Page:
The mortality rates were calculated for each sex-specific five-year age-grade, with 80+ being the final open ended group. The rates were then standardized according to the direct method using the WHO standard population14. Trends in mortality rates were analyzed by joinpoint regression models using the Joinpoint Software, available from the National Cancer Institute15. Models are fit to the data so as to allow for testing of whether an apparent change in trend is statistically significant. The trend is computed in segments whose start and end are determined to best fit the data. These segments are connected together at "joinpoints"16.
The unconditional probability of death due to the four disease groups cardiovascular disease, cancer, chronic respiratory disease and diabetes was obtained using a formula provided by the WHO. The first step consists in calculating the mortality rates for each five year interval:
The usual demographic practice of turning this rate into a probability was followed using the following formula:
The individual probabilities are then combined with the following formula to obtain an estimate for the interval as a whole:
This is the statistic which is then interpreted to be the unconditional probability of death between the ages of 30 and 70.
The analyses described in this paper are part of a project approved by the Hospital das Clínicas de Porto Alegre Ethics Committee.
In the year 2010, a total of 1,132,732 deaths were recorded, 646,069 (57.0%) for men and 486,663 (43%) for women (Table 1). Of the total number of the men, 409,484 (63.3%) had an NCD as a basic cause of death. Of the total number of the women, 362,100 (74.4%) had a NCD as a basic cause of death. After correction for sub notification and for ill defined causes of death, a total of 1,209,676 records were available. Table 1 also shows the proportional mortality for groups of diseases in 2010 for men and women, before and after correction for sub notification and ill defined causes of death.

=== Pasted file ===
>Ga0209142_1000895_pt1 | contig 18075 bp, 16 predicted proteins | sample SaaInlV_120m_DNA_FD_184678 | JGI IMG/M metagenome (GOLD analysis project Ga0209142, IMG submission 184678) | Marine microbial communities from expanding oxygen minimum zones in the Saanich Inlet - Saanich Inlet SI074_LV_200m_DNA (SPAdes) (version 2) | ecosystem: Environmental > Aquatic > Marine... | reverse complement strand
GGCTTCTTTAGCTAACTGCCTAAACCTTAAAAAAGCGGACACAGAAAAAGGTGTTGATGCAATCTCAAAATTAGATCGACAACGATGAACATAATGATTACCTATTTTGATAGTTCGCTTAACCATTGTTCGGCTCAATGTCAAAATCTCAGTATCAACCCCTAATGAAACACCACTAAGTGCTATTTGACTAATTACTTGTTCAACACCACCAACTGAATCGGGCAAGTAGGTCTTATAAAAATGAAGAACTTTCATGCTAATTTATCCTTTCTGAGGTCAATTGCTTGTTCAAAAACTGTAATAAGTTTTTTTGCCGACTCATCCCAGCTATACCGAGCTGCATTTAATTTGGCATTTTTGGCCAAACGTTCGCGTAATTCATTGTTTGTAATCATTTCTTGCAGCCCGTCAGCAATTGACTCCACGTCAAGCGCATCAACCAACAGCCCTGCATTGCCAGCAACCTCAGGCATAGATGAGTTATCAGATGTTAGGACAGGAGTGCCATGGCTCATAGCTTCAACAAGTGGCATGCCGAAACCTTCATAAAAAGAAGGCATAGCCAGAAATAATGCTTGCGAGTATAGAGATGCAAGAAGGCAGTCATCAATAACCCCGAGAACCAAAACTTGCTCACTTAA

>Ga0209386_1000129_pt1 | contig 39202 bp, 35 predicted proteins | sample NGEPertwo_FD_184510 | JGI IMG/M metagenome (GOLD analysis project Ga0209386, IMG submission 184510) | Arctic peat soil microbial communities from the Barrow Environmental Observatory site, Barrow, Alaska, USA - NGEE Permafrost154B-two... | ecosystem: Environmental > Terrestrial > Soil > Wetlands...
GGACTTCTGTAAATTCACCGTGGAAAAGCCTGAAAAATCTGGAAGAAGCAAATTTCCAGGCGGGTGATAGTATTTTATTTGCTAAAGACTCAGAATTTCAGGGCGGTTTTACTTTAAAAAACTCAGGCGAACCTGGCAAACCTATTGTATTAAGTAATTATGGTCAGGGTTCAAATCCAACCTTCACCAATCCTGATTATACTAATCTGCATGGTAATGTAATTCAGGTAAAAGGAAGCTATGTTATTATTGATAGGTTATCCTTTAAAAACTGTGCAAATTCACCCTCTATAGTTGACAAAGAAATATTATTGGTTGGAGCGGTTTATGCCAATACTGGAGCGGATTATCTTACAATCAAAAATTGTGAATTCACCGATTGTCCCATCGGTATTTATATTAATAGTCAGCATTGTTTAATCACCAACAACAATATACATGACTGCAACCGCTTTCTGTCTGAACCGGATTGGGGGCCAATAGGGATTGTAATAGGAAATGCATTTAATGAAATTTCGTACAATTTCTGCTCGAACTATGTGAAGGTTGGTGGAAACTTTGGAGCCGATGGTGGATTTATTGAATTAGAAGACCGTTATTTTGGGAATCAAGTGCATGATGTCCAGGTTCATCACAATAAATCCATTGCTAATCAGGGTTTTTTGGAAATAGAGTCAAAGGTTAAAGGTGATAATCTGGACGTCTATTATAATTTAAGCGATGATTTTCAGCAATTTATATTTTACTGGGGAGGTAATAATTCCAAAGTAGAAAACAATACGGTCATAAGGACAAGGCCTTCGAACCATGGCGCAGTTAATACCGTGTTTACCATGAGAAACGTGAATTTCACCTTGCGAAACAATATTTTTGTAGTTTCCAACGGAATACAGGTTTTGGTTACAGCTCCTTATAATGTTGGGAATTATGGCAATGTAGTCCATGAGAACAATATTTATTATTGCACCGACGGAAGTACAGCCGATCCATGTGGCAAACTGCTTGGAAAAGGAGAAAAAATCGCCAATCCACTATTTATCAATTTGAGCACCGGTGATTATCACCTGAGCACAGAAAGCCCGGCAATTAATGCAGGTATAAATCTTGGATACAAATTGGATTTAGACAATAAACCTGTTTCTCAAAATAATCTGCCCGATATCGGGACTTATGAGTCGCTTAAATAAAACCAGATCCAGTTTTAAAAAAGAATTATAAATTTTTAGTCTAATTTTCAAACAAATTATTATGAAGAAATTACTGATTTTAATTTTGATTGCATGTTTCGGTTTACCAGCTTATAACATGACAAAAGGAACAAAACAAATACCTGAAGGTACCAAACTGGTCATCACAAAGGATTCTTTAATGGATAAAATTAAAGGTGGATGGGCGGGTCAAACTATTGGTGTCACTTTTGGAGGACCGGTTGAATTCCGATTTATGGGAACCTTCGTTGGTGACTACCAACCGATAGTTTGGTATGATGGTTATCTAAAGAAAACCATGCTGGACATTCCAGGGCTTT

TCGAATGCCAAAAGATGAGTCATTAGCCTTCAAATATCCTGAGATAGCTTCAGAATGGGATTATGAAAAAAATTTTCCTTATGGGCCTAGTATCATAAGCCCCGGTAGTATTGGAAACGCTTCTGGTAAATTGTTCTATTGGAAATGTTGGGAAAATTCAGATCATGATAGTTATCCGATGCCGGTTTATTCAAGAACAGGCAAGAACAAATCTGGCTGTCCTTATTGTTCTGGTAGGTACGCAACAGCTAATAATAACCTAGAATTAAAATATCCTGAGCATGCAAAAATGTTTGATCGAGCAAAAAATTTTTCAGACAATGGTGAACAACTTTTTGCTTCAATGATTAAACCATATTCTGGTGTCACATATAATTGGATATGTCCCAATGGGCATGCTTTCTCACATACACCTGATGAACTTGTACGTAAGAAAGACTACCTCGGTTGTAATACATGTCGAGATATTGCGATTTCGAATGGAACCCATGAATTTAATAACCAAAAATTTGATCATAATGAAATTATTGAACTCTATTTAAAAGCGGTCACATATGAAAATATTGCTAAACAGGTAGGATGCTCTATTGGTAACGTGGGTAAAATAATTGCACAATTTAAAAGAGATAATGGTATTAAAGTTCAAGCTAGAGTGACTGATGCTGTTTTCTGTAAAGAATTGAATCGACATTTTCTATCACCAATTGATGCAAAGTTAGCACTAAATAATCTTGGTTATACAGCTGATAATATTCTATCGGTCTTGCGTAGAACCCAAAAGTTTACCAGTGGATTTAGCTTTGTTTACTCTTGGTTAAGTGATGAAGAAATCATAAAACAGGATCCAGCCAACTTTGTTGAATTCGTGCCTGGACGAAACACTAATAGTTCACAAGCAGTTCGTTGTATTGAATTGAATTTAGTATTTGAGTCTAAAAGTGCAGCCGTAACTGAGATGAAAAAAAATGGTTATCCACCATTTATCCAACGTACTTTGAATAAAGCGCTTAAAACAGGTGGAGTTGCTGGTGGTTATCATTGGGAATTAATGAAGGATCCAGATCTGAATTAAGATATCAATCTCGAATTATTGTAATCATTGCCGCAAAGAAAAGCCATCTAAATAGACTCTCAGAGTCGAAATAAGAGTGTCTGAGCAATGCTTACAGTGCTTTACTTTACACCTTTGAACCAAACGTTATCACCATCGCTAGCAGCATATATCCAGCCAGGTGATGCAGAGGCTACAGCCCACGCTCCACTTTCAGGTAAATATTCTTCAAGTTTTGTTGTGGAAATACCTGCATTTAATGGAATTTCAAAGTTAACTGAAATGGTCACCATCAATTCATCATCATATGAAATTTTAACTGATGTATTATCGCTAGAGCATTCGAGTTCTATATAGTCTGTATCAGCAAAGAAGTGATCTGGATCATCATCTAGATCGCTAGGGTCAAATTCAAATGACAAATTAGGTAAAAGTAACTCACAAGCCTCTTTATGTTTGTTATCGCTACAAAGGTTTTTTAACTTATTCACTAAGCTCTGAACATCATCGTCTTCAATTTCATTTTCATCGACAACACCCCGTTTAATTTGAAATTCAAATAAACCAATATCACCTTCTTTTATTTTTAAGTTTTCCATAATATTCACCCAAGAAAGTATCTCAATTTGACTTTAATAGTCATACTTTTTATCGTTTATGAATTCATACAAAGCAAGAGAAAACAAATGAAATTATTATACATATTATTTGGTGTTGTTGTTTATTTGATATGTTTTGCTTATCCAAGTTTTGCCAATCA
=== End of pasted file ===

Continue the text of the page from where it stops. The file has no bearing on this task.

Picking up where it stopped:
The remaining results will always be presented with correction for sub notification and ill defined causes of death. For women, 80.2% of all deaths were due to NCD, while for men this percentage was 69.0%. The main reason for the difference is the higher proportion of external causes of death observed for men (18.2 vs. 5.0%). Considering NCD, for men and women, the main causes of death were cardiovascular diseases (28.8% men, 34.4% women) and cancer (15.8% men, 17.8% women). The percentages for chronic respiratory disease are 5.9% men, 6.2% women; and for diabetes 4.1% men, 6.9% women. The percentages for other chronic diseases are 14.5% men and 14.9% women.
Tables 2 and 3 complement these numbers, showing NCD and total deaths and the mortality rates separately by sex for the years 1991-2010. In 1991 the total number of deaths was 1,049,229; 675756 (73.8%) were due to NCDs, 367530 (54.4%) among men and 308226 (45.6%) among women. In 2000 the total number of deaths was 1,047,365; 751,859 (71.8%) were due to NCDs, 407,395 (54.2%) among men and 344,464 (45.8%) among women.
It can also be seen from Tables 2 and 3 that between 1991 and 2010 the population of men increased 29% (from 72,485,122 to 93,406,990) and the total of NCD deaths for men increased 30% (from 367,530 to 477,175). For women the population increase was 31% (from 74,340,353 to 97,348,809) and the total of NCD deaths for women increased 35% (from 308,226, to 416,131).
The proportional mortality for men and women increased steadily from 1991 to 2010. The crude NCD mortality rate did not change significantly during this period (507/100.000 to 511/100.000) for men and (415/100.000 to 427/100.000) for women. The crude rate peaked in 1993 for both men and women.
Nevertheless after the direct age standardization, the mortality rate for both sexes underwent a steady decline during this period: 28% for men (from 838/100.000 to 601/100.000); and 33% for women (615/100.000 to 409/100.000).
An analysis of these trends using joinpoint regression models shows (Figure 1) that, although points of inflexion were somewhat different for men and women, for both the decline began in 1993 and was greater in earlier than in more recent years. The latest observable trends were an annual decline for men of 0.79%, and for women, of 1.0%.
Figure 2 shows that rates for most categories cardiovascular diseases, cancer, chronic respiratory diseases and other NCD are higher for men than for women. For both sexes the most important decline over the period occurred with cardiovascular disease. The predominance of cardiovascular disease in these graphs masks the fact that important falls occurred with chronic respiratory disease after 1998 (men) and 1996 (women).